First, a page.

exclaim, "Powerful is your arm! Strong is your hand! Your right hand is
lifted high in glorious strength" (Psalm 89:13).
"Who, that looks upward to the midnight sky; and, with an
eye of reason, beholds its rolling wonders; who can forbear enquiring, Of
what were their mighty orbs formed? Amazing to relate, they were produced
without materials. They sprung from emptiness itself. The stately fabric of
universal nature emerged out of nothing. What instruments were used by the
Supreme Architect to fashion the parts with such exquisite niceness, and
give so beautiful a polish to the whole? How was it all connected into one
finely-proportioned and nobly finished structure? A bare fiat accomplished
all. 'Let them be', said God. He added no more; and at once the marvelous
edifice arose, adorned with every beauty, displaying innumerable
perfections, and declaring amidst enraptured seraphs its great Creator's
praise. 'The Lord merely spoke, and the heavens were created. He breathed
the word, and all the stars were born' (Psalm 33:6)" James Hervey, 1789).
Consider God's power in
preservation. No creature has power to preserve itself. "Can
papyrus reeds grow where there is no marsh? Can bulrushes flourish where
there is no water?" (Job 8:11). Both man and beast would perish if there
were not herbs for food; herbs would wither and die if the earth were not
refreshed with fruitful showers. Therefore is God called the Preserver of
"man and beast" (Psalm 36:6), "upholding all things by the word of His
power" (Heb 1:3). What a marvel of divine power is the prenatal life of
every human being! That an infant can live at all, and for so many months,
in such cramped and filthy quarters, and that without breathing, is
unaccountable without the power of God. Truly He "holds our soul in life"
The preservation of the earth from the violence of the
sea is another plain instance of God's might. How is that raging element
kept pent within those limits wherein He first lodged it, continuing its
channel, without overflowing the earth and dashing in pieces the lower part
of the creation? The natural situation of the water is to be above the
earth, because it is lighter, and immediately under the air, because it is
heavier. Who restrains the natural quality of it? Certainly man does not,
and cannot. It is the fiat of its Creator which alone bridles it: "Hitherto
shall you come, but no further: and here shall your proud waves be stayed"
(Job 38:11). What a standing monument to the power of God is the
preservation of the world!
Consider God's power in
government. Take His restraining of the malice of Satan. "The
devil, as a roaring lion, walks about, seeking whom he may devour" (1 Peter
5:8). He is filled with hatred against God, and with fiendish enmity against
men, particularly the saints. He who envied Adam in paradise envies us the
pleasure of enjoying any of God's blessings. Could he have his will, he
would treat all the same way he treated Job: he would send fire from heaven
on the fruits of the earth, destroy the cattle, cause a wind to overthrow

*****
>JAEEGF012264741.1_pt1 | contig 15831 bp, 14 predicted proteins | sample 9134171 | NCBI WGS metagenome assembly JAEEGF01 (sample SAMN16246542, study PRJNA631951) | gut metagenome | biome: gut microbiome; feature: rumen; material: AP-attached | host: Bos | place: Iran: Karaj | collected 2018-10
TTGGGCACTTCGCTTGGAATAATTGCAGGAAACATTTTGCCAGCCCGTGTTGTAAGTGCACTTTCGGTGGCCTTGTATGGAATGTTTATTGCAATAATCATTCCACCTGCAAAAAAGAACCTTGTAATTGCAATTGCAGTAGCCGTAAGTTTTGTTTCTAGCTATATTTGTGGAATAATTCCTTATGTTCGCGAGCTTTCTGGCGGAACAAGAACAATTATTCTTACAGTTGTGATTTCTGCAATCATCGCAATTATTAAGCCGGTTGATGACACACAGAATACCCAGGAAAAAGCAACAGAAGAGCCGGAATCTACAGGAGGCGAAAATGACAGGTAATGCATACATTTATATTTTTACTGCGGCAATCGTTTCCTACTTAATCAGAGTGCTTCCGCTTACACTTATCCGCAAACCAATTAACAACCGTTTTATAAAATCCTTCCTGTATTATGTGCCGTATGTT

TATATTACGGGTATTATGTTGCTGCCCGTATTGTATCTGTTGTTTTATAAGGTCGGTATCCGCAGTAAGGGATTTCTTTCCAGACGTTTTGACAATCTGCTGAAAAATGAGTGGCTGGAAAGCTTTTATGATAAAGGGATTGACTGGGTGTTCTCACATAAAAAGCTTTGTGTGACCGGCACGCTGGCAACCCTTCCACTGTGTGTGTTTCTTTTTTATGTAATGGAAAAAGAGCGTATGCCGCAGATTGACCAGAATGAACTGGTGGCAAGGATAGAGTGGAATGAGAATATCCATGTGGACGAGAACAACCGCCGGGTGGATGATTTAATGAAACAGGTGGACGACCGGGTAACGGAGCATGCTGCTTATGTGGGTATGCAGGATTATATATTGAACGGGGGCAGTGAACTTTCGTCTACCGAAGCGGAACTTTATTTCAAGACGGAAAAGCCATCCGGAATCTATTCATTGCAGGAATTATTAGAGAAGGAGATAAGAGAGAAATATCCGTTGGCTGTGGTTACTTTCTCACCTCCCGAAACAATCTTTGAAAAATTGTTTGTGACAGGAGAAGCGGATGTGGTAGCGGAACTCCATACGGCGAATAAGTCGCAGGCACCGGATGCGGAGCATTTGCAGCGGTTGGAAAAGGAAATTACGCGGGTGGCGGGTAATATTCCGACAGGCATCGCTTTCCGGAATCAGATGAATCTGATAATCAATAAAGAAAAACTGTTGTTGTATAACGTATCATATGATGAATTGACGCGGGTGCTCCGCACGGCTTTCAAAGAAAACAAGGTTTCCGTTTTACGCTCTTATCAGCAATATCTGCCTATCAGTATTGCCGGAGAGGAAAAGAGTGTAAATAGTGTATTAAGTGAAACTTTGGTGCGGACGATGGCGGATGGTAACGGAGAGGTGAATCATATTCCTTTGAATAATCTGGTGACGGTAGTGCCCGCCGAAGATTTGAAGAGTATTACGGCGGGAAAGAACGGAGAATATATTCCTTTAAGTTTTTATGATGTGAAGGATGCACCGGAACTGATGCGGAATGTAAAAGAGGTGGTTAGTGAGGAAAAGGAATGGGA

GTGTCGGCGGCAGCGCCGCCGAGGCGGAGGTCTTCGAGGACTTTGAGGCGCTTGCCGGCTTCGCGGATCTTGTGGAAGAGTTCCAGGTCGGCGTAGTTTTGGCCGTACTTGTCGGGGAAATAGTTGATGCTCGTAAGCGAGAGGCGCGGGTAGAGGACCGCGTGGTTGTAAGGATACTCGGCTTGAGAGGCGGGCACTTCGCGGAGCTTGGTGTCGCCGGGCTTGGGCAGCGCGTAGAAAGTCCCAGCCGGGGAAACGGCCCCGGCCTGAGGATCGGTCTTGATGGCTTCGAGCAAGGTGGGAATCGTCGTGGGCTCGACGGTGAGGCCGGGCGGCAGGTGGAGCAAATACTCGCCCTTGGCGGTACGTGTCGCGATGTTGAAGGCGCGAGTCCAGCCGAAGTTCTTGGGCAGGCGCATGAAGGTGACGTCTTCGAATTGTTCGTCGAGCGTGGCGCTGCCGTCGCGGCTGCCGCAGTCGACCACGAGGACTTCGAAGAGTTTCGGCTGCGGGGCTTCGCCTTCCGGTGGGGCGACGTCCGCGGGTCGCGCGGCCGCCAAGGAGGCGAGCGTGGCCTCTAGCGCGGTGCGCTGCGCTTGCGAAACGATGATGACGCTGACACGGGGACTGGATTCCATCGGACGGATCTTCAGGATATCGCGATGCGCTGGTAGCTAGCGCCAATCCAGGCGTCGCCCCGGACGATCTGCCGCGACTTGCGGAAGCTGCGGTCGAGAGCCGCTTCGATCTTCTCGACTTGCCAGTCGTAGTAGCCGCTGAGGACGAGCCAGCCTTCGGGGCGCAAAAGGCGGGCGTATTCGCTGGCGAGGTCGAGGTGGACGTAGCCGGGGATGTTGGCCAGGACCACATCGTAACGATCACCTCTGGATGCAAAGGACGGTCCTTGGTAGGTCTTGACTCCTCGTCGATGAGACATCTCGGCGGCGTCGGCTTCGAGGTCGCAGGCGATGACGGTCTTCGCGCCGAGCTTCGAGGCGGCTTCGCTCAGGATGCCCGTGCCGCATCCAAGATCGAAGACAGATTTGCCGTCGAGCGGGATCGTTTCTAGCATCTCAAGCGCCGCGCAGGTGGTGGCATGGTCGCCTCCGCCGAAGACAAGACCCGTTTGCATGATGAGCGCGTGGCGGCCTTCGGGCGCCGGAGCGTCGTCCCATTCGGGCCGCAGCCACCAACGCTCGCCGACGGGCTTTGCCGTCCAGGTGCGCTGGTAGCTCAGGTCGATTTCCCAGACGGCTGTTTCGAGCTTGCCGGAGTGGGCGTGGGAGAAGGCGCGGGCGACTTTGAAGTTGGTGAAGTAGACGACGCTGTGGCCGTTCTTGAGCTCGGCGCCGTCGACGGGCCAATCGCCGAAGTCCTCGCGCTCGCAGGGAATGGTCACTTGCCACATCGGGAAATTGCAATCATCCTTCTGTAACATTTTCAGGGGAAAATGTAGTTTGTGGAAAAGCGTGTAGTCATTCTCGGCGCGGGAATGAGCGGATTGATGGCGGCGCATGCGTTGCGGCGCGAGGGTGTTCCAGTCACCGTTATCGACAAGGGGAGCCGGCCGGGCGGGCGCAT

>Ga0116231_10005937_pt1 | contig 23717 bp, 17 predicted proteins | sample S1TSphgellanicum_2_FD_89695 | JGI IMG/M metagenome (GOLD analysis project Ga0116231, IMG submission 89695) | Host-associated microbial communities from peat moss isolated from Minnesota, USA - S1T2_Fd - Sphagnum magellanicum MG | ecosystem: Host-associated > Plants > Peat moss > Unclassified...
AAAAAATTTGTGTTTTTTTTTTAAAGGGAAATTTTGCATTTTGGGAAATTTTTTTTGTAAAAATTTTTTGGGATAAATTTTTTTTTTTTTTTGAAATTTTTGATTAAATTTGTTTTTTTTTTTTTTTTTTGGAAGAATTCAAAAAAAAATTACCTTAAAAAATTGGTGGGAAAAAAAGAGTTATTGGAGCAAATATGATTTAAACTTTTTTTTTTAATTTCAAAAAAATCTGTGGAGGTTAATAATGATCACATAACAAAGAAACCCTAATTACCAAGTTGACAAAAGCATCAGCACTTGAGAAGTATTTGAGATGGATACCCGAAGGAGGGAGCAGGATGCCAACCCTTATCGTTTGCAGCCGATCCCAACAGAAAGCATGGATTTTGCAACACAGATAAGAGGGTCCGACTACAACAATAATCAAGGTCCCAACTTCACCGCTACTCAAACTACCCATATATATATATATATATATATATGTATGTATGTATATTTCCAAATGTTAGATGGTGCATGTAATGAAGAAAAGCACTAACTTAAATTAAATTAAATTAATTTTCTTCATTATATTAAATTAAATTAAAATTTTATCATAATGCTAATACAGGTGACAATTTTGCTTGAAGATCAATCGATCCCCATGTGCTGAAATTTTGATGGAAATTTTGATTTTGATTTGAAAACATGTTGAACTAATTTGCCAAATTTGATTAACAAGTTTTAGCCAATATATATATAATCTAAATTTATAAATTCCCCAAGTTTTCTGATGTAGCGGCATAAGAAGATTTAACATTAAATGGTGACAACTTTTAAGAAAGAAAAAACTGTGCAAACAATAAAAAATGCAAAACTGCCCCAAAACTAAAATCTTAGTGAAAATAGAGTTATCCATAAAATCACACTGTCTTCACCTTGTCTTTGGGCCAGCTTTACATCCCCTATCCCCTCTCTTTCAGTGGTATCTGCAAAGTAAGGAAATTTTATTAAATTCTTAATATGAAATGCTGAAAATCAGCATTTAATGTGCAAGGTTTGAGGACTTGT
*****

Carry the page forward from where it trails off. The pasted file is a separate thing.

our houses, and cover our bodies with boils. But, little as men may realize
it, God bridles him to a large extent, prevents him from carrying out his
evil designs, and confines him within His ordinations.
So too God restrains the natural
corruption of men. He allows sufficient outbreakings of sin to
show what fearful havoc has been wrought by man's apostasy from his Maker,
but who can conceive the frightful lengths to which men would go were God to
remove His curbing hand? "Whose mouth is full of cursing and bitterness,
their feet are swift to shed blood" (Rom 3:14,15). This is the nature of
every descendant of Adam. Then what unbridled licentiousness and headstrong
folly would triumph in the world, if the power of God did not interpose to
lock down the floodgates of it! See Psalm 93:3, 4.
Consider God's power in judgment.
When He smites, none can resist Him: see Ezekiel 22:14. How terribly this
was exemplified at the Flood! God opened the windows of heaven and broke up
the great fountains of the deep, and (excepting those in the ark) the entire
human race, helpless before the storm of His wrath, was swept away. A shower
of fire and brimstone from heaven, and the cities of the plain were
exterminated. Pharaoh and all his armies were impotent when God blew upon
them at the Red Sea. What a terrific word is that in Romans 9:22: "What if
God, willing to show His wrath, and to make His power known, endured with
much longsuffering the vessels of wrath fitted to destruction." God is going
to display His mighty power upon the reprobate not merely by incarcerating
them in Gehenna, but by supernaturally preserving their bodies as well as
souls amid the eternal burnings of the Lake of Fire. Well may all tremble
before such a God! To treat with impudence One who can crush us more easily
than we can a moth, is a suicidal policy. To openly defy Him who is clothed
with omnipotence, who can rend us in pieces or cast us into Hell any moment
He pleases, is the very height of insanity. To put it on its lowest ground,
it is but the part of wisdom to heed His command, "Kiss the Son, lest he be
angry and you be destroyed in your way, for his wrath can flare up in a
moment. Blessed are all who take refuge in him." (Psalm 2:12).
Well may the enlightened soul adore such a God! The
wondrous and infinite perfections of such a Being call for fervent worship.
If men of might and renown claim the admiration of the world, how much more
should the power of the Almighty fill us with wonderment and homage. "Who
among the gods is like you, O Lord? Who is like you--majestic in holiness,
awesome in glory, working wonders?" (Exo 15:11).
Well may the saint trust such a God! He is worthy of
implicit confidence. Nothing is too hard for Him. If God were stinted in
might and had a limit to His strength we might well despair. But seeing that
He is clothed with omnipotence, no prayer is too hard for Him to answer, no
need too great for Him to supply, no passion too strong for Him to subdue;
no temptation too powerful for Him to deliver from, no misery too deep for
Him to relieve. "The Lord is my light and my salvation--whom shall I fear?
The Lord is the stronghold of my life--of whom shall I be afraid?" (Psalm
"Now to him who is able to do immeasurably more than all
we ask or imagine, according to his power that is at work within us, to him
be glory in the church and in Christ Jesus throughout all generations, for
ever and ever! Amen." (Eph 3:20-21).